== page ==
What did they sacrifice for the size? Obviously, there is no way you can get 4 people and their bags in this. But in contrast with the Smart Car, Scion made a clear choice to make this what they call a 3+1 car. It seats two people and some bags very well. But you can get a third person, behind the passenger side. You lose most of your cargo space (You have to choose one or the other) but you can give a ride to 2 friends. I think it should be called a 2+1 car, but that's just me.

How do they do this? With a quick peek under the hood, we see that they moved the differential in front of the trans-axel, making a longer wheelbase and consequently a larger interior, possible. In the pic below, you can see that the wheels are super close to the front bumper.


Another invisible change is moving the gas tank from the rear of the car to the front, and flattening it out, leaving more room for cargo and people in the back.


Posted by Daniel Stillman  |  23 Aug 2011  |  Comments (5)

origami.jpgImages and review by Daniel Stillman

With 30 years of origami experience, one of my first concerns in reviewing Paul Jackson's newest book Folding Techniques for Designers: From Sheet to Form is the fact that origami is a 3D art. Translating 2D instructions into form is no trivial matter. Like Ikea instructions, origami diagrams are a language into themselves. This book is the distillation of years of teaching this material to design students. To get some practical benefit from it, I would suggest that you spend at least several hours, playing with the forms and techniques introduced here. As part of my review, I've asked my friend and leather jewelry designer Melissa Zook—someone with zero origami experience—to print out some templates, make some folds, and get inspired by the book.


Part One: Why it is Awesome

As soon as I saw this book cover, I was excited. Paul Jackson has been pushing the boundaries of origami for years. As a boy, I geeked out to many of his awesome models—his horse from an equilateral triangle first offended me for its lack of purity (origami was from squares!) but won me over for its elegance. His lidded box taught me how to divide a square into fifths using my eyes and an algorithm. Both were committed to memory at one point in my life. While I loved his representational designs, I was amused and bewildered by his more artistic endeavors that played with form and shadow, but had no legs. More and better representational origami was my main goal, and the goal of much of the origami world. Then I grew up, and so did origami.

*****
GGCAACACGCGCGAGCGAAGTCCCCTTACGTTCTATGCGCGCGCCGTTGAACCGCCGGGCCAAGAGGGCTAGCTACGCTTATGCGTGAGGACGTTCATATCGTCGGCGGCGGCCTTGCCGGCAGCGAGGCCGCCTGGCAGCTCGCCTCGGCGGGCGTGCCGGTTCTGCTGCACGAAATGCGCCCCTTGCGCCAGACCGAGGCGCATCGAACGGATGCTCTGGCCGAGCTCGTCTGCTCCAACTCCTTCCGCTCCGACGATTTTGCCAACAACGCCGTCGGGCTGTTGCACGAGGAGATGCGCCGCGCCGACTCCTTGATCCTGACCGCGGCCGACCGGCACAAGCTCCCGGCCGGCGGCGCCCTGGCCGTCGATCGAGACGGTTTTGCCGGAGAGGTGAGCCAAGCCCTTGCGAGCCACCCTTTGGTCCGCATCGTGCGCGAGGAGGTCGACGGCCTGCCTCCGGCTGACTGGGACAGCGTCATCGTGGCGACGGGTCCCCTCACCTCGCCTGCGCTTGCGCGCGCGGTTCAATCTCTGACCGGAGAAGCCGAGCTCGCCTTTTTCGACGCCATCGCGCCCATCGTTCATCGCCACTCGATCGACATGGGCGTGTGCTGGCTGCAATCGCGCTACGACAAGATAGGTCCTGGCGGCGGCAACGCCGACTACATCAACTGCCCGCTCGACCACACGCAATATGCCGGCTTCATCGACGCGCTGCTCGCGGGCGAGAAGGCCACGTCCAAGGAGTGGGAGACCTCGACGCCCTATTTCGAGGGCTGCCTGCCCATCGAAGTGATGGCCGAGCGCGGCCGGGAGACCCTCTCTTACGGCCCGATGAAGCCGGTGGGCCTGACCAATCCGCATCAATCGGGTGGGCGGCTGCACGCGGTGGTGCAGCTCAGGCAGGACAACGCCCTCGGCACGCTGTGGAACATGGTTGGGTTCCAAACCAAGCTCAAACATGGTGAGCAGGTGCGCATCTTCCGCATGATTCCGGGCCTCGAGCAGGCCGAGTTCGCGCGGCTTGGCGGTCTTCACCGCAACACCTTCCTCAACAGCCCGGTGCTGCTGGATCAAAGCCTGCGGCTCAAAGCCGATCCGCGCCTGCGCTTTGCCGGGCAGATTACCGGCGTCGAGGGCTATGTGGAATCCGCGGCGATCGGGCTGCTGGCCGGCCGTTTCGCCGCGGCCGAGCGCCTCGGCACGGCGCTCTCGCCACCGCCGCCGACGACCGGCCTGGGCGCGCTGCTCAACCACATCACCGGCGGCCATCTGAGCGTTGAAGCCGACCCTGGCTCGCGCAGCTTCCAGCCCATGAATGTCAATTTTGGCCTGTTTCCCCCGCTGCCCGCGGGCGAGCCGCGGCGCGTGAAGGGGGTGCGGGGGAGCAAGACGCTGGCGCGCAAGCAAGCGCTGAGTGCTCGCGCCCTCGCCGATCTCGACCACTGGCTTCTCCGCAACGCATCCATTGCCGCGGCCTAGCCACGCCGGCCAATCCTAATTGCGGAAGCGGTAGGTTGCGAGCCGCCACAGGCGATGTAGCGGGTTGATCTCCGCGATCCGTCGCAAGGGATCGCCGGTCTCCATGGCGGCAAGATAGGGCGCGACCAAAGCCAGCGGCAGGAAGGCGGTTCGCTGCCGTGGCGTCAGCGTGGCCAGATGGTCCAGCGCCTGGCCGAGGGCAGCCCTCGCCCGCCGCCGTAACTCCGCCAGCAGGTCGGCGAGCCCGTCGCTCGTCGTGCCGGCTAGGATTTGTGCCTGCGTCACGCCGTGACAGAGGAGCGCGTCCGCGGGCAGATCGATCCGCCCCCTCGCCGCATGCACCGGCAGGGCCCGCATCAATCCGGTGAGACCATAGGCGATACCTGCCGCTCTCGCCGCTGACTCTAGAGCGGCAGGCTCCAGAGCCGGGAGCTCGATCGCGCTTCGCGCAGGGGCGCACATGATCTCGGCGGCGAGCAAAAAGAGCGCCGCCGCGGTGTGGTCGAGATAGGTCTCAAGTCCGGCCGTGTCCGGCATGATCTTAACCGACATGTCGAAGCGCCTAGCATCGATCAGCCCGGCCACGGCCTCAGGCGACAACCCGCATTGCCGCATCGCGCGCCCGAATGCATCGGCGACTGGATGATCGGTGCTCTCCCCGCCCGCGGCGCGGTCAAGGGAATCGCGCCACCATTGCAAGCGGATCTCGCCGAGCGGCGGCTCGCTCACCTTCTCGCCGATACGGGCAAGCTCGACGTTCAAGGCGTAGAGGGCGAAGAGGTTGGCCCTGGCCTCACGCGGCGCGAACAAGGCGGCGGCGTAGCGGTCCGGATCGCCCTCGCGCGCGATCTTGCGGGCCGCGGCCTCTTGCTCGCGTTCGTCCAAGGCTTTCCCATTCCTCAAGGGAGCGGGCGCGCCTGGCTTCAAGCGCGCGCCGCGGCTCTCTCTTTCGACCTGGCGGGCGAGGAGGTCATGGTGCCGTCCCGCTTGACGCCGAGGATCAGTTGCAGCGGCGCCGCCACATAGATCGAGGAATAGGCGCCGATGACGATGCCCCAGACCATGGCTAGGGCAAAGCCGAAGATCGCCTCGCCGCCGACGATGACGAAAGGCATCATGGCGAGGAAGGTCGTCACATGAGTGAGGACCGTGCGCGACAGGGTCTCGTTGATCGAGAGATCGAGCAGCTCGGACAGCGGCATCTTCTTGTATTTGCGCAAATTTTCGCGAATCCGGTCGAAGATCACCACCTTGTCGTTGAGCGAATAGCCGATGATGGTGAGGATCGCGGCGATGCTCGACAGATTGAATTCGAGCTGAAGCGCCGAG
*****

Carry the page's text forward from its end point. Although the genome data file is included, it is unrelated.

Peter Engel's book, Origami from Angelfish to Zen, was the first origami book that blew my mind. It showed me that origami was about form, topology, creativity, dreams and math. And nature is math. So I began to realize that my paper doodlings were pointing at something deeper—something about the real nature of the world. Engel got me reading the work of mathematical biologist D'Arcy Wentworth Thompson and thinking about my own origami designs. Creation was about algorithms, reflection, repetitions, alterations. Nature finds a good nugget of design and uses it over and over again, riffing on it like Jazz. We're all made of cells. Origami is just made of triangles, really, and those triangles can multiply like bacteria across a sheet, creating new organisms as they multiply.

This book is a deep meditation on those cells and all the ways they can be combined and recombined to make forms.

Years ago, Jackson wrote an Encyclopedia of Origami and Papercraft Techniques which showed me the power and breadth of the medium of paper. This book is pushing way beyond that. Paper is just one type of sheet material. Anything thin—leather, metal, fabric—can be explored using these techniques. When you break the plane, you create dimension and form. And the study of form should be of interest to any designer. I think it should inspire the reader to take something good—a sketch, a form "module" if you will—and find out how far it can go, how else it can be applied and transformed.